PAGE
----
5 minute read
The number of people using food banks across the UK has gone up by 73 per cent in the last five years. Charity The Trussell Trust says Covid-19 has resulted in a drop in much-needed donations and volunteers. See how you can help on its website – you can make a virtual food donation.
Unfortunately, one third of all food produced is wasted; and research found that two thirds of people are unaware that food waste creates greenhouse gas emissions. Saving food is not just a human issue, but an environmental one. Small local movements can make a big difference by redistributing food and changing the way people think about our resources.
Drop, swap and share
In 2016, the environmental charity Hubbub launched its first community fridge and there are now 80 across the UK. A community fridge is a free space where people can drop off, swap and share food. The fridges are often located in public places and, while some are temporarily closed, many are still operating – check local information. You can find your nearest community fridge on Hubbub’s website. If there isn’t one nearby, then you could consider setting one up. There’s a full guide on the website. So, how does it work? Drop off surplus food from home, give excess vegetables from your allotment or collect goods that would otherwise go to waste. Community fridges are about more than sharing food; they are also a place to share skills, have a chat and make connections. Regulars at Hubbub’s fridges say they have helped them feed their families, eat a more varied diet and foster trust locally. In a study by the charity, 50 per cent of people say they also share cooking and veg-growing skills.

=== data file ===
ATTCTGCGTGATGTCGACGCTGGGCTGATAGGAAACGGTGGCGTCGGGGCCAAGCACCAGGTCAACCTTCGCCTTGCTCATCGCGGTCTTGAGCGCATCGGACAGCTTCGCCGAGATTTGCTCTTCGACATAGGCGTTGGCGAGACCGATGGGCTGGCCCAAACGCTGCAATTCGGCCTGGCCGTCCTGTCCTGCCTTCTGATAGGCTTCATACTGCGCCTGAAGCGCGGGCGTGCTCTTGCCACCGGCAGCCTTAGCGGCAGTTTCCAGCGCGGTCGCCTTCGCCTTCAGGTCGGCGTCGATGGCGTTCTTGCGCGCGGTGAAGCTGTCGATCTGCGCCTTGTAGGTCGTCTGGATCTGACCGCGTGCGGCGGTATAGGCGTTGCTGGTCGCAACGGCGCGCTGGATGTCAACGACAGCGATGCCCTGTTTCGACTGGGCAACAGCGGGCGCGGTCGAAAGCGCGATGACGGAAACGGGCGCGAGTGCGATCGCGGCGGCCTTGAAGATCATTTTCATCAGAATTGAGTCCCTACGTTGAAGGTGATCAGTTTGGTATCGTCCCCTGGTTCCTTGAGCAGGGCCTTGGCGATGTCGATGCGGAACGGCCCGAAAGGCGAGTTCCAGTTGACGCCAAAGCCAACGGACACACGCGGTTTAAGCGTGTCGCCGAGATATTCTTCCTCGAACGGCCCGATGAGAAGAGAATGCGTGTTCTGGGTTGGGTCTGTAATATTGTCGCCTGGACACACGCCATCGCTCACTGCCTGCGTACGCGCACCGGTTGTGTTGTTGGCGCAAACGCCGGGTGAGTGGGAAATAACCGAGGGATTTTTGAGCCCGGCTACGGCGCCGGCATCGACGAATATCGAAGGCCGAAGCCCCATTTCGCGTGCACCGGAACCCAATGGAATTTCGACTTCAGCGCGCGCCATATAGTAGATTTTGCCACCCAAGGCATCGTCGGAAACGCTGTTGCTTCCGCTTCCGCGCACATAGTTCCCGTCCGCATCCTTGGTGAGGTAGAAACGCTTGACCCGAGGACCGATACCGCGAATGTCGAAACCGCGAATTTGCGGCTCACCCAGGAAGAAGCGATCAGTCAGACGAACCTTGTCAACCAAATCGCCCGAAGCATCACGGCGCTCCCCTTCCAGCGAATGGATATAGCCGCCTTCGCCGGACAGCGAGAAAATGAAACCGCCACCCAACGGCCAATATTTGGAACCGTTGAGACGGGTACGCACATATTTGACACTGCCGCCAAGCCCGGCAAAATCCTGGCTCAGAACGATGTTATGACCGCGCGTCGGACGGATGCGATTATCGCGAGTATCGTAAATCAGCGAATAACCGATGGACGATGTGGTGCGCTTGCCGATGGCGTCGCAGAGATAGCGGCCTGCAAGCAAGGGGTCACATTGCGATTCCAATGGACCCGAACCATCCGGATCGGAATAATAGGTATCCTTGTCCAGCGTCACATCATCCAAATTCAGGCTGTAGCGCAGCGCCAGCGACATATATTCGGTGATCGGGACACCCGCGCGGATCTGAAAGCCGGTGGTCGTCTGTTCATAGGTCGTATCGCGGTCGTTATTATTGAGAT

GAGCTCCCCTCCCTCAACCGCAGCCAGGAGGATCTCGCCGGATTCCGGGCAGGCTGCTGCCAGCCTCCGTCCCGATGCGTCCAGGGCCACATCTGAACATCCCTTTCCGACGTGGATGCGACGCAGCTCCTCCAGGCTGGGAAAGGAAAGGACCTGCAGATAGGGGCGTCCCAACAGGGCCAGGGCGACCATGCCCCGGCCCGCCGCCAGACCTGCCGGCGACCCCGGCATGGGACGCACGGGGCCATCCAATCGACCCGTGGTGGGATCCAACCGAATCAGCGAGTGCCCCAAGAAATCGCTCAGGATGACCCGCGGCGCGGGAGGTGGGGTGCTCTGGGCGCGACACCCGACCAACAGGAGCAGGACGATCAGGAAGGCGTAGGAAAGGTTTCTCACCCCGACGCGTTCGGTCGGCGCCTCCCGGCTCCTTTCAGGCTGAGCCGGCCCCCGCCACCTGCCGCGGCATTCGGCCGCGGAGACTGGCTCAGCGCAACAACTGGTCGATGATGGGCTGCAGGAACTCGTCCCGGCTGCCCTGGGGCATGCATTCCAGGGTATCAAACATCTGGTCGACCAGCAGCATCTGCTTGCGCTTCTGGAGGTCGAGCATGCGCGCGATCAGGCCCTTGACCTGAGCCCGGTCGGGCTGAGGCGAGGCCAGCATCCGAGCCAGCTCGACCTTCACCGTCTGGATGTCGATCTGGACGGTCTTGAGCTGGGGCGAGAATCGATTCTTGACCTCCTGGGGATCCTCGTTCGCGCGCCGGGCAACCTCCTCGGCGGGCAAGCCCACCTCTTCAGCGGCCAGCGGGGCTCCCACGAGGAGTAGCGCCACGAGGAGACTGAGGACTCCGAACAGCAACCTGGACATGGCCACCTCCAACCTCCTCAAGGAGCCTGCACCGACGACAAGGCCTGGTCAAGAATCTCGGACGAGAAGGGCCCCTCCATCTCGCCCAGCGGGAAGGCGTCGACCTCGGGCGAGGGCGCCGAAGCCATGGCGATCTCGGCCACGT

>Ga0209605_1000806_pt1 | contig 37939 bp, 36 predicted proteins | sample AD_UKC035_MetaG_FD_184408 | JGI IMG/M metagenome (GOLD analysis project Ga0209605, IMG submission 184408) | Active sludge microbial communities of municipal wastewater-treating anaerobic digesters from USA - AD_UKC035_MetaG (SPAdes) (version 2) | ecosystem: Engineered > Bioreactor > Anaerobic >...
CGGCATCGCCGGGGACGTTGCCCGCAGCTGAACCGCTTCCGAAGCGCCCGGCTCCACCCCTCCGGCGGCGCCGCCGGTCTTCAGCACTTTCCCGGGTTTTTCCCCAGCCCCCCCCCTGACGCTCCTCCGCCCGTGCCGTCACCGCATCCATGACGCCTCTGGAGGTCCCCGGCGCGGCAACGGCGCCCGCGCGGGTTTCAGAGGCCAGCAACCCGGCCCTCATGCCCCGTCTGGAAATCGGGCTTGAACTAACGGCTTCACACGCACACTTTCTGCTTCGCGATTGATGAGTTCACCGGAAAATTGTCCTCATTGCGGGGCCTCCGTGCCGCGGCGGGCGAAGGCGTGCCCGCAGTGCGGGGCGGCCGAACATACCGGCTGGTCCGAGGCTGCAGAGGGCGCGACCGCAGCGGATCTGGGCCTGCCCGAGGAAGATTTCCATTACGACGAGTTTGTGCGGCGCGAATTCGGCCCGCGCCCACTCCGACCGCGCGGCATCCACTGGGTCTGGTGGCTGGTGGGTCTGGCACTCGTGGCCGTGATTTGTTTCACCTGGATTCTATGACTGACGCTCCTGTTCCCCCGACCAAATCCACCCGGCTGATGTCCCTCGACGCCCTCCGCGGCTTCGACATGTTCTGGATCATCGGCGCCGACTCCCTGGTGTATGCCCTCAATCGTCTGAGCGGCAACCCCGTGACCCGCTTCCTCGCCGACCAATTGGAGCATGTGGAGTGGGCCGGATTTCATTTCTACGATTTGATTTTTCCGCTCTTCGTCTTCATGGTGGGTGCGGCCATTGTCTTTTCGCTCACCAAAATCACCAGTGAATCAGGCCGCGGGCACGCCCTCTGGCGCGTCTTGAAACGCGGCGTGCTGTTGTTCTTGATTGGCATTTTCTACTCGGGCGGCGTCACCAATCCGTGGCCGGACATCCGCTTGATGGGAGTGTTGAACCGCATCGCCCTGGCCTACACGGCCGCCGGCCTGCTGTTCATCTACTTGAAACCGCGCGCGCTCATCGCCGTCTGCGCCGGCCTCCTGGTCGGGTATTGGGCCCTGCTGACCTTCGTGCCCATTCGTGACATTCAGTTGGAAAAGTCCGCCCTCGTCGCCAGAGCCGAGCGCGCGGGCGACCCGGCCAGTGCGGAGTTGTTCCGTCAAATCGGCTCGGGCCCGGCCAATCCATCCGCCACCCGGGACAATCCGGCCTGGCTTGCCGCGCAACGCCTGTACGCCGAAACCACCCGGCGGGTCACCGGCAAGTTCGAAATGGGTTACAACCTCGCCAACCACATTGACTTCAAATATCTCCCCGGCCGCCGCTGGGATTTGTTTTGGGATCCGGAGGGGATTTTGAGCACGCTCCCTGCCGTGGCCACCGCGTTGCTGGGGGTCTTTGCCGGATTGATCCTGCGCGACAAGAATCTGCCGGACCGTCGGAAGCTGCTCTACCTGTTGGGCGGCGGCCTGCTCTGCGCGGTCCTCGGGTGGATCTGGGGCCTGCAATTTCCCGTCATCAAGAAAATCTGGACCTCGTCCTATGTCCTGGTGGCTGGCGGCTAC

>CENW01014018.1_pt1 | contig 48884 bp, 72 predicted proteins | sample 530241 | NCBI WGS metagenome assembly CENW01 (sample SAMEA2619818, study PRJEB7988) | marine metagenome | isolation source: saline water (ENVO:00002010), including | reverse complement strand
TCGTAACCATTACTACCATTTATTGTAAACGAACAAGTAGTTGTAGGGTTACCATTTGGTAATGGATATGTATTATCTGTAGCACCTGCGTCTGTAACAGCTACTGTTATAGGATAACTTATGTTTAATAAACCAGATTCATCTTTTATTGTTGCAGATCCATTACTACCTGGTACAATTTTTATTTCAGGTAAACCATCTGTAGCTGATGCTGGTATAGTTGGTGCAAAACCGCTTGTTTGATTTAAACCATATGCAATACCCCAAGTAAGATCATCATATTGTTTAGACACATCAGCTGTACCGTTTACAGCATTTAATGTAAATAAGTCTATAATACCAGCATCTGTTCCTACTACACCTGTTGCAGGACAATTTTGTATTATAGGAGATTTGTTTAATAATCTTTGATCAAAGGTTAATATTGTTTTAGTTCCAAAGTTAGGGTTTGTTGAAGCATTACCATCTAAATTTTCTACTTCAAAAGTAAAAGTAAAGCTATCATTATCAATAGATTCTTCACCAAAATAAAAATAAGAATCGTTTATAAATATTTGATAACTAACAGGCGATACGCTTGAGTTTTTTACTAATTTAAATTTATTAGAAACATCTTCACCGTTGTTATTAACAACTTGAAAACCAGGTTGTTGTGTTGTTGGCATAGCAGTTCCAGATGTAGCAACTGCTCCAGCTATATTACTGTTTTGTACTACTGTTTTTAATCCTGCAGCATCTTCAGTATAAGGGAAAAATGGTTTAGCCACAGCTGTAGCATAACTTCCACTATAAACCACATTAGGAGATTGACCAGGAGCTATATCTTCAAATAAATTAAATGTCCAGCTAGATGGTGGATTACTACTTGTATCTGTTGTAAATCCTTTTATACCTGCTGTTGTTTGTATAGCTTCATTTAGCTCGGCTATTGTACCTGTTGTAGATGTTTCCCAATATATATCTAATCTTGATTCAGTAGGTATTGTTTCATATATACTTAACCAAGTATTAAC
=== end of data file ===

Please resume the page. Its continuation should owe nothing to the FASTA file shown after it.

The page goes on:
I also love the food-sharing apps, Too Good To Go and OLIO. Too Good To Go allows you to purchase surplus food from restaurants and cafes for a fraction of the cost. More recently, the app added the option to support local food banks and order from eateries near you – search ‘supportlocal’. OLIO is a free app and connects you with people nearby who have food that needs rescuing. Or go to the OLIO website for free flyers to get set up as a ‘community hero’ and distribute food to those in need in your area. Remember to share food safely and in compliance with government guidelines.
Plant-based cooking needn’t break the bank with Jack Monroe’s new cookbook. Vegan (ish): 100 Simple, Budget Recipes That Don’t Cost The Earth by Jack Monroe (Bluebird, £9.63).
Get creative with leftovers, save money and avoid waste. River Cottage Love Your Leftovers by Hugh Fearnley-Whittingstall (Bloomsbury, £7.19).